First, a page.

Scammers are everywhere near the pyramids. We were approached in a couple of ways:
1) Friendly old man in ethnic garb offers his hand in friendship to me, tells me “Welcome to Cairo!” and then says “you should take a picture of us!” to Mary. I guarantee had we complied, the next thing would have been “100 pounds please!”
2) Friendly young man comes up and says “you must come this way, the best pictures are from this angle!” Arguably, he was right. There’s a shot of Mary ‘holding’ the pyramid between her two fingers but in general it’s a great view. The advice was free. He then tries to get himself into the photo. After we refused, he then says “okay well at least put this on” and tries to put an ethnic head-dress on Mary. Again, denied.
Our tour guide was great and came running over and shooed these two imbeciles away. These guys are generally easy to avoid as, even though they’re aggressive about getting you to do what they want, they remain very friendly so just keep saying no.
Stop 2 you basically head around the main pyramid and up a hill to a really nice view of the big guy on the left and then two smaller pyramids on the right. There’s also a camel-patch here where you can partake in a camel ride! Our guide was nice enough to help us negotiate for a decent rate and we had a blast. I even took a video of the first minute, and one of the dismount.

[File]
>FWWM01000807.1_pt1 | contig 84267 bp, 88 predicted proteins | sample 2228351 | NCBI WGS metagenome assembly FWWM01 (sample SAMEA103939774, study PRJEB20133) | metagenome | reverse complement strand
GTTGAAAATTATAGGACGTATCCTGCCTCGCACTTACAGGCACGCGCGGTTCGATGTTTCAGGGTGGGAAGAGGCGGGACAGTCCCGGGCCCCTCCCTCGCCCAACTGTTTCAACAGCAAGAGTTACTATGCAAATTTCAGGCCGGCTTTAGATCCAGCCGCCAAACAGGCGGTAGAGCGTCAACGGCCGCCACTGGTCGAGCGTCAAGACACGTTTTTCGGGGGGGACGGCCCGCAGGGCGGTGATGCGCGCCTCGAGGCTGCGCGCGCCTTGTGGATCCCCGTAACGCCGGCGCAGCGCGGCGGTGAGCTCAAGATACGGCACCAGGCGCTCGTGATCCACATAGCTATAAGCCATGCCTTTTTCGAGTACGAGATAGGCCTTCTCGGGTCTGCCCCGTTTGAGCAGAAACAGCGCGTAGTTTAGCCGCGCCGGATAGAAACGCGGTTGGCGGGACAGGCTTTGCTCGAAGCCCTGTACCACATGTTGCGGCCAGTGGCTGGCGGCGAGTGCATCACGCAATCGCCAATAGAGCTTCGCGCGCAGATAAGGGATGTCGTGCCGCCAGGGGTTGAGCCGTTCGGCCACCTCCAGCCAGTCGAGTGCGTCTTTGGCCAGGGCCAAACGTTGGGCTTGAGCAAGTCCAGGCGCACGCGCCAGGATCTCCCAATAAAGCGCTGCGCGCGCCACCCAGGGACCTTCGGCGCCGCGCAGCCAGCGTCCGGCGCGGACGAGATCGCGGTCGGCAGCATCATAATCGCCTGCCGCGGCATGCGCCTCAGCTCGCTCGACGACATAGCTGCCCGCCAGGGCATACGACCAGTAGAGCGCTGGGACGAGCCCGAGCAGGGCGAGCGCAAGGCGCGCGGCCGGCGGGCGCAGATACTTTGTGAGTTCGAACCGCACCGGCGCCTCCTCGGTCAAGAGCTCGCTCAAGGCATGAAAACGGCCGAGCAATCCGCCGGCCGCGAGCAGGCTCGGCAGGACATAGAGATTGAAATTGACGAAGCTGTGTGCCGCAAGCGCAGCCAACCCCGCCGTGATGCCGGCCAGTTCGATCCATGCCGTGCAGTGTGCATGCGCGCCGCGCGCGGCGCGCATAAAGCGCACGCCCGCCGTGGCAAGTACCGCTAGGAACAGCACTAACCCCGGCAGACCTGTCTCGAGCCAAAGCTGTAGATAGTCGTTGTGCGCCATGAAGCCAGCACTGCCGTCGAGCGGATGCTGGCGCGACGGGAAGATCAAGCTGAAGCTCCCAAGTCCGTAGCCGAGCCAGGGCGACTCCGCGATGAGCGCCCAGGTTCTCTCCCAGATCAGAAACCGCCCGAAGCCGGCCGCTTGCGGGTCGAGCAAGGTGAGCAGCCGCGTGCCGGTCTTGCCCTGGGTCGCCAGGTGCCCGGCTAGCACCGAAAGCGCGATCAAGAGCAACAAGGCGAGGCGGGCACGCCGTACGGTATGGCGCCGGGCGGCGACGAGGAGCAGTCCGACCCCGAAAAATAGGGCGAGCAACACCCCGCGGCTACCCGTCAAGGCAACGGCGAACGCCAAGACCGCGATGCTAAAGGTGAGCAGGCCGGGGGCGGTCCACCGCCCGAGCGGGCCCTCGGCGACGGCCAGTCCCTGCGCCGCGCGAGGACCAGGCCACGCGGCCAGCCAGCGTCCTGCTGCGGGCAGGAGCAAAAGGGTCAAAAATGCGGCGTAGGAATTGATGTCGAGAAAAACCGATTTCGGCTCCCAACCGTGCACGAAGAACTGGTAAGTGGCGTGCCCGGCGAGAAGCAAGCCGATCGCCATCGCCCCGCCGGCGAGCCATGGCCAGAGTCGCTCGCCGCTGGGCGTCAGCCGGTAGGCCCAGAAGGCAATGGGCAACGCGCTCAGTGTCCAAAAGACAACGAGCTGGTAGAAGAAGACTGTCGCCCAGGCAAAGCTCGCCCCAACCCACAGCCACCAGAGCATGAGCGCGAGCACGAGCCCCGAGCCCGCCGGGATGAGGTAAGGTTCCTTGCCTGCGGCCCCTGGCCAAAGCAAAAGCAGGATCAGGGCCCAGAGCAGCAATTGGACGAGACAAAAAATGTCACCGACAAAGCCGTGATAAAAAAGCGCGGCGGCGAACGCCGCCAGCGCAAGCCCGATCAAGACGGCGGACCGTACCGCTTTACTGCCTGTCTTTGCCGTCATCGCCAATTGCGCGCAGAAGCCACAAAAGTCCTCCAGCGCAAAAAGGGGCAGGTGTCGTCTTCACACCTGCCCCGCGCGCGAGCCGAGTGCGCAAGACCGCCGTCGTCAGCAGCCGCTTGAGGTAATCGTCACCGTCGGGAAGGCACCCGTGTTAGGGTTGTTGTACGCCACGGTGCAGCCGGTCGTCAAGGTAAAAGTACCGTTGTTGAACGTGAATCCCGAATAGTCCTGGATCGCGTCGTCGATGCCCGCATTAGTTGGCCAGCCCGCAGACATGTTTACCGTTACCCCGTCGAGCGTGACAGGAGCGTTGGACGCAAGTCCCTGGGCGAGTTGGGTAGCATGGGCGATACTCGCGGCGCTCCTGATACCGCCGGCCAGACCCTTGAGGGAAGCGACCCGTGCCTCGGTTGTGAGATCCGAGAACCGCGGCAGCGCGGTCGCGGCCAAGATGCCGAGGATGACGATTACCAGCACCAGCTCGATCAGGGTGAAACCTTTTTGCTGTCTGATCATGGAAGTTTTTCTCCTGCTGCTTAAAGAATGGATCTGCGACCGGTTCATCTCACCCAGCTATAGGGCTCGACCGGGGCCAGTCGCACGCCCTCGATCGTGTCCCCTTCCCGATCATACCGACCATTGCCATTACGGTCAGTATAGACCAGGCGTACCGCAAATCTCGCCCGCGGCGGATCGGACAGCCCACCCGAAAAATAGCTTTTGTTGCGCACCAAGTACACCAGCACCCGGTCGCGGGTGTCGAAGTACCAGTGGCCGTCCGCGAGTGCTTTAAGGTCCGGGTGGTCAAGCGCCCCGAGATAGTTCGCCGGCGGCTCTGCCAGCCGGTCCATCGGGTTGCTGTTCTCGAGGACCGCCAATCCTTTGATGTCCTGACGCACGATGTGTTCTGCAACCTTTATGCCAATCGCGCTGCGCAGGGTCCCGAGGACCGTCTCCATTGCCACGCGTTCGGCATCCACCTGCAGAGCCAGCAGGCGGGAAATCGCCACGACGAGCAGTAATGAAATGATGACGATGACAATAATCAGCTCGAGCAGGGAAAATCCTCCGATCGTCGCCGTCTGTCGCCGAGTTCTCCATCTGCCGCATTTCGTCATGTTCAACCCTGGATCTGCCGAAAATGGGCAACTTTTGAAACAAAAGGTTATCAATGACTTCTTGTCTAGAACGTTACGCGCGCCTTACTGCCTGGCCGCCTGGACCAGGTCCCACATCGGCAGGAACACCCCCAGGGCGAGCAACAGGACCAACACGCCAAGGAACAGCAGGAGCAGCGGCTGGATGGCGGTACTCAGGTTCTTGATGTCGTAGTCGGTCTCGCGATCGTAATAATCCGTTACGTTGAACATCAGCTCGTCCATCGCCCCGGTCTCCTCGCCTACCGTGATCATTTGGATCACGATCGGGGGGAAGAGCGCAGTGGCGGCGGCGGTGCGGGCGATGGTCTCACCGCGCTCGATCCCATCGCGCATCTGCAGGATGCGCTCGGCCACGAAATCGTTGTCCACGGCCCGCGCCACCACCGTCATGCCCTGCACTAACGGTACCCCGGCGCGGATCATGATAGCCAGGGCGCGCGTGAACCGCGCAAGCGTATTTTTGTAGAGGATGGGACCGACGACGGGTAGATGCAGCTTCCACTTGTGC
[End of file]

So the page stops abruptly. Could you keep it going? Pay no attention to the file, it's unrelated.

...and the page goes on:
Stop 3 was the Sphinx. The Sphinx is pretty cool, not as big as I thought it would be but nevertheless pretty inspiring to see in person. The scamming in this area falls off, however the vendors and their crappy trinkets run amuck being either funny or obnoxious trying to get your attention.
I’d also like to point out that if you’re a female and headed to Egypt, for the love of Pete, wear clothes. We saw so many young ladies dressed entirely inappropriately and you’re basically asking for unwanted gropes and grabs if you do so – you also make your home country look like idiots – so: cover shoulders, and legs below the knee. It’s that easy.
After we declined the souvenir shopping stop on the tour, we headed back to the hotel, tipped the driver and guide, and went upstairs and collapsed. That night was pretty uneventful, we simply headed to a nearby restaurant with Egyptian food and then hit the sack!
It was an awesome day, a great introduction to Egypt’s rich history. The next day would bring the Cairo Museum and lunch with another gracious friend!
Check out the camel dismount video!